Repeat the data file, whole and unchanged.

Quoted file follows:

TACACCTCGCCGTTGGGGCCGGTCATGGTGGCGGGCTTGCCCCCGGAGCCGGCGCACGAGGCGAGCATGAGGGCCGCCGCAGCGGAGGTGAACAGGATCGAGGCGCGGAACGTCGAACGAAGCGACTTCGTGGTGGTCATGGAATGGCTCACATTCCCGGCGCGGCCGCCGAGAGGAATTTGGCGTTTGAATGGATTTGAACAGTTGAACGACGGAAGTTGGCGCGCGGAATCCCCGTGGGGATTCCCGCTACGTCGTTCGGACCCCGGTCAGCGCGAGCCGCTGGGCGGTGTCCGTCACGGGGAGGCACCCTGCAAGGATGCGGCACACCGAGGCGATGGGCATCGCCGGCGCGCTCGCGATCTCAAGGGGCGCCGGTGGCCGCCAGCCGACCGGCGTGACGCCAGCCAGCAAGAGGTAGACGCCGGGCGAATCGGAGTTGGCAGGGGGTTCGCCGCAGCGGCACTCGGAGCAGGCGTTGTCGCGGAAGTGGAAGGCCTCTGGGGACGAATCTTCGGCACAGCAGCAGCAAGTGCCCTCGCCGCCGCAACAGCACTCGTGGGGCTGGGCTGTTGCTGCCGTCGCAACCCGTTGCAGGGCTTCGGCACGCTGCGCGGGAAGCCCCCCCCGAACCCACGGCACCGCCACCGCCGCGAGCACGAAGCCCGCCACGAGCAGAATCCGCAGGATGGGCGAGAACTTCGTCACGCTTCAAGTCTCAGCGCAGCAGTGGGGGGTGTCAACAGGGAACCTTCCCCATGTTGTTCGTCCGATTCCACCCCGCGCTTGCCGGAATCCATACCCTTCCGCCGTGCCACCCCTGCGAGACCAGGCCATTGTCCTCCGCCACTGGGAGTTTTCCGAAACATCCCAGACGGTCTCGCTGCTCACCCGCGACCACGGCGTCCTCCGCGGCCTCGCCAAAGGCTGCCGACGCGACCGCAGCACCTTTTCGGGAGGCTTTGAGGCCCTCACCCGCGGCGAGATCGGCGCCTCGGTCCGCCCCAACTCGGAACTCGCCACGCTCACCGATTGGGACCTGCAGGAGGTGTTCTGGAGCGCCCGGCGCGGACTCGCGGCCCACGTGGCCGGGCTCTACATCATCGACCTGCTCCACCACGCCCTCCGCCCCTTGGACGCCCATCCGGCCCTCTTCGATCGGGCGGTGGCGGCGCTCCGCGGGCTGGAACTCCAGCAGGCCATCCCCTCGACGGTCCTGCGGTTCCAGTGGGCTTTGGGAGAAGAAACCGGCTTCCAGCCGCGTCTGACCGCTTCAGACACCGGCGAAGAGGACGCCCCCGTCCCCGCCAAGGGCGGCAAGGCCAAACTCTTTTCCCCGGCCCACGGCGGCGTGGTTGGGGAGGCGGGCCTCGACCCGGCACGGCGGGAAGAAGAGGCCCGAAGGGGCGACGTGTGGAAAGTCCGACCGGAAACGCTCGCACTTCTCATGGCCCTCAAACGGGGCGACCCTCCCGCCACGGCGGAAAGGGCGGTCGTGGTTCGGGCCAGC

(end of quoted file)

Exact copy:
TACACCTCGCCGTTGGGGCCGGTCATGGTGGCGGGCTTGCCCCCGGAGCCGGCGCACGAGGCGAGCATGAGGGCCGCCGCAGCGGAGGTGAACAGGATCGAGGCGCGGAACGTCGAACGAAGCGACTTCGTGGTGGTCATGGAATGGCTCACATTCCCGGCGCGGCCGCCGAGAGGAATTTGGCGTTTGAATGGATTTGAACAGTTGAACGACGGAAGTTGGCGCGCGGAATCCCCGTGGGGATTCCCGCTACGTCGTTCGGACCCCGGTCAGCGCGAGCCGCTGGGCGGTGTCCGTCACGGGGAGGCACCCTGCAAGGATGCGGCACACCGAGGCGATGGGCATCGCCGGCGCGCTCGCGATCTCAAGGGGCGCCGGTGGCCGCCAGCCGACCGGCGTGACGCCAGCCAGCAAGAGGTAGACGCCGGGCGAATCGGAGTTGGCAGGGGGTTCGCCGCAGCGGCACTCGGAGCAGGCGTTGTCGCGGAAGTGGAAGGCCTCTGGGGACGAATCTTCGGCACAGCAGCAGCAAGTGCCCTCGCCGCCGCAACAGCACTCGTGGGGCTGGGCTGTTGCTGCCGTCGCAACCCGTTGCAGGGCTTCGGCACGCTGCGCGGGAAGCCCCCCCCGAACCCACGGCACCGCCACCGCCGCGAGCACGAAGCCCGCCACGAGCAGAATCCGCAGGATGGGCGAGAACTTCGTCACGCTTCAAGTCTCAGCGCAGCAGTGGGGGGTGTCAACAGGGAACCTTCCCCATGTTGTTCGTCCGATTCCACCCCGCGCTTGCCGGAATCCATACCCTTCCGCCGTGCCACCCCTGCGAGACCAGGCCATTGTCCTCCGCCACTGGGAGTTTTCCGAAACATCCCAGACGGTCTCGCTGCTCACCCGCGACCACGGCGTCCTCCGCGGCCTCGCCAAAGGCTGCCGACGCGACCGCAGCACCTTTTCGGGAGGCTTTGAGGCCCTCACCCGCGGCGAGATCGGCGCCTCGGTCCGCCCCAACTCGGAACTCGCCACGCTCACCGATTGGGACCTGCAGGAGGTGTTCTGGAGCGCCCGGCGCGGACTCGCGGCCCACGTGGCCGGGCTCTACATCATCGACCTGCTCCACCACGCCCTCCGCCCCTTGGACGCCCATCCGGCCCTCTTCGATCGGGCGGTGGCGGCGCTCCGCGGGCTGGAACTCCAGCAGGCCATCCCCTCGACGGTCCTGCGGTTCCAGTGGGCTTTGGGAGAAGAAACCGGCTTCCAGCCGCGTCTGACCGCTTCAGACACCGGCGAAGAGGACGCCCCCGTCCCCGCCAAGGGCGGCAAGGCCAAACTCTTTTCCCCGGCCCACGGCGGCGTGGTTGGGGAGGCGGGCCTCGACCCGGCACGGCGGGAAGAAGAGGCCCGAAGGGGCGACGTGTGGAAAGTCCGACCGGAAACGCTCGCACTTCTCATGGCCCTCAAACGGGGCGACCCTCCCGCCACGGCGGAAAGGGCGGTCGTGGTTCGGGCCAGC